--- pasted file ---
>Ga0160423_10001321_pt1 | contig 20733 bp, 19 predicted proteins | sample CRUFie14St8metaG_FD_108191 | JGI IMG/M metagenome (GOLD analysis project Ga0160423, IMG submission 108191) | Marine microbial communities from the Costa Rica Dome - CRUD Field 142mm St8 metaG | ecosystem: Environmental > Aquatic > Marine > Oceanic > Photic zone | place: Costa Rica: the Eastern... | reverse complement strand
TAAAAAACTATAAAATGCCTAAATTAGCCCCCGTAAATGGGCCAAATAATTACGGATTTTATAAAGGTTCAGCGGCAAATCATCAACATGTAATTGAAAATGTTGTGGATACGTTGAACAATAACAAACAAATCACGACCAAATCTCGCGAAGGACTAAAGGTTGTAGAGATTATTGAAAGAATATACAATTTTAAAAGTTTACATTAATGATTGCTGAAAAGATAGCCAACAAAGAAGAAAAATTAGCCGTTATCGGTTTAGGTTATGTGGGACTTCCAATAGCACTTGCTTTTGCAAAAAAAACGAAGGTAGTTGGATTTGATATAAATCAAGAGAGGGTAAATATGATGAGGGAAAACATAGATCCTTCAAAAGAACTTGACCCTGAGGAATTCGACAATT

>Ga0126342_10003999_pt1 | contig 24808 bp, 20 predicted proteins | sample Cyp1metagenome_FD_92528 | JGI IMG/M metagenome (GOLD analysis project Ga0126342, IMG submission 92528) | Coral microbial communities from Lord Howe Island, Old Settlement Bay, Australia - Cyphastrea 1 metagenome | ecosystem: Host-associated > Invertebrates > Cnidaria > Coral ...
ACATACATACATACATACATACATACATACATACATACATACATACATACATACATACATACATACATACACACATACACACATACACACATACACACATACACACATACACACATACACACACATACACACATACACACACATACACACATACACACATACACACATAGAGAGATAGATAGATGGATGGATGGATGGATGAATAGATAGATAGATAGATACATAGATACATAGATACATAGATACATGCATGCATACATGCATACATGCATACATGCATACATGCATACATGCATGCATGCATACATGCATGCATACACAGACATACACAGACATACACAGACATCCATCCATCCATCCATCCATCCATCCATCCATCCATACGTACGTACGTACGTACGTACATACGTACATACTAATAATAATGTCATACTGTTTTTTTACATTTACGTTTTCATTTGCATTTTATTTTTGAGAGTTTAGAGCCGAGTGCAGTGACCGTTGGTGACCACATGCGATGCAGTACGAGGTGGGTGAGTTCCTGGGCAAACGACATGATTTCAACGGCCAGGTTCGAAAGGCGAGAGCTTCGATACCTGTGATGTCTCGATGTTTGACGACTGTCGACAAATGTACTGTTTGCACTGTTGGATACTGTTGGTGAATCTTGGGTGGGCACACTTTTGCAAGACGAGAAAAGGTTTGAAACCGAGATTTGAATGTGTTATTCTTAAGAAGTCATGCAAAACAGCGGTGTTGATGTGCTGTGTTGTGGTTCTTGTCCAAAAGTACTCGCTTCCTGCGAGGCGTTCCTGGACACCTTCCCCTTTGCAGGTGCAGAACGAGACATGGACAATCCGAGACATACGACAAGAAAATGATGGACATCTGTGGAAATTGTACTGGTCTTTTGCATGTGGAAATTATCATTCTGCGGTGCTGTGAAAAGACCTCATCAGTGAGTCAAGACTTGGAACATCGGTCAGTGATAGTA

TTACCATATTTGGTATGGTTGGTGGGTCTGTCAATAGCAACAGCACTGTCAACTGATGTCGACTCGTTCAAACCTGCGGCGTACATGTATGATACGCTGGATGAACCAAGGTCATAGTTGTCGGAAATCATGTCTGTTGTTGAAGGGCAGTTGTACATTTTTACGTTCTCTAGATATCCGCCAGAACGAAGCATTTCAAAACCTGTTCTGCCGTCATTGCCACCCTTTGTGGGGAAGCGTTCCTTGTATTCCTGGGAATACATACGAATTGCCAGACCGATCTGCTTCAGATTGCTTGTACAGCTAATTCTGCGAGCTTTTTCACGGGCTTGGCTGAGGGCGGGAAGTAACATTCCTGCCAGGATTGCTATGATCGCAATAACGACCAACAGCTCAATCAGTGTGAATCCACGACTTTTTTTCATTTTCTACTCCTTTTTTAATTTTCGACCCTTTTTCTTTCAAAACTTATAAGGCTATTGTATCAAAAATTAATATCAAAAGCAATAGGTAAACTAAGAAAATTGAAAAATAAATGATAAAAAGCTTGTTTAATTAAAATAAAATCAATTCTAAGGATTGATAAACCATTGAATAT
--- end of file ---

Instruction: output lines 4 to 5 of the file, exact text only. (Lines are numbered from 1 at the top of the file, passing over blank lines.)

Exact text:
ACATACATACATACATACATACATACATACATACATACATACATACATACATACATACATACATACATACACACATACACACATACACACATACACACATACACACATACACACATACACACACATACACACATACACACACATACACACATACACACATACACACATAGAGAGATAGATAGATGGATGGATGGATGGATGAATAGATAGATAGATAGATACATAGATACATAGATACATAGATACATGCATGCATACATGCATACATGCATACATGCATACATGCATACATGCATGCATGCATACATGCATGCATACACAGACATACACAGACATACACAGACATCCATCCATCCATCCATCCATCCATCCATCCATCCATACGTACGTACGTACGTACGTACATACGTACATACTAATAATAATGTCATACTGTTTTTTTACATTTACGTTTTCATTTGCATTTTATTTTTGAGAGTTTAGAGCCGAGTGCAGTGACCGTTGGTGACCACATGCGATGCAGTACGAGGTGGGTGAGTTCCTGGGCAAACGACATGATTTCAACGGCCAGGTTCGAAAGGCGAGAGCTTCGATACCTGTGATGTCTCGATGTTTGACGACTGTCGACAAATGTACTGTTTGCACTGTTGGATACTGTTGGTGAATCTTGGGTGGGCACACTTTTGCAAGACGAGAAAAGGTTTGAAACCGAGATTTGAATGTGTTATTCTTAAGAAGTCATGCAAAACAGCGGTGTTGATGTGCTGTGTTGTGGTTCTTGTCCAAAAGTACTCGCTTCCTGCGAGGCGTTCCTGGACACCTTCCCCTTTGCAGGTGCAGAACGAGACATGGACAATCCGAGACATACGACAAGAAAATGATGGACATCTGTGGAAATTGTACTGGTCTTTTGCATGTGGAAATTATCATTCTGCGGTGCTGTGAAAAGACCTCATCAGTGAGTCAAGACTTGGAACATCGGTCAGTGATAGTA

TTACCATATTTGGTATGGTTGGTGGGTCTGTCAATAGCAACAGCACTGTCAACTGATGTCGACTCGTTCAAACCTGCGGCGTACATGTATGATACGCTGGATGAACCAAGGTCATAGTTGTCGGAAATCATGTCTGTTGTTGAAGGGCAGTTGTACATTTTTACGTTCTCTAGATATCCGCCAGAACGAAGCATTTCAAAACCTGTTCTGCCGTCATTGCCACCCTTTGTGGGGAAGCGTTCCTTGTATTCCTGGGAATACATACGAATTGCCAGACCGATCTGCTTCAGATTGCTTGTACAGCTAATTCTGCGAGCTTTTTCACGGGCTTGGCTGAGGGCGGGAAGTAACATTCCTGCCAGGATTGCTATGATCGCAATAACGACCAACAGCTCAATCAGTGTGAATCCACGACTTTTTTTCATTTTCTACTCCTTTTTTAATTTTCGACCCTTTTTCTTTCAAAACTTATAAGGCTATTGTATCAAAAATTAATATCAAAAGCAATAGGTAAACTAAGAAAATTGAAAAATAAATGATAAAAAGCTTGTTTAATTAAAATAAAATCAATTCTAAGGATTGATAAACCATTGAATAT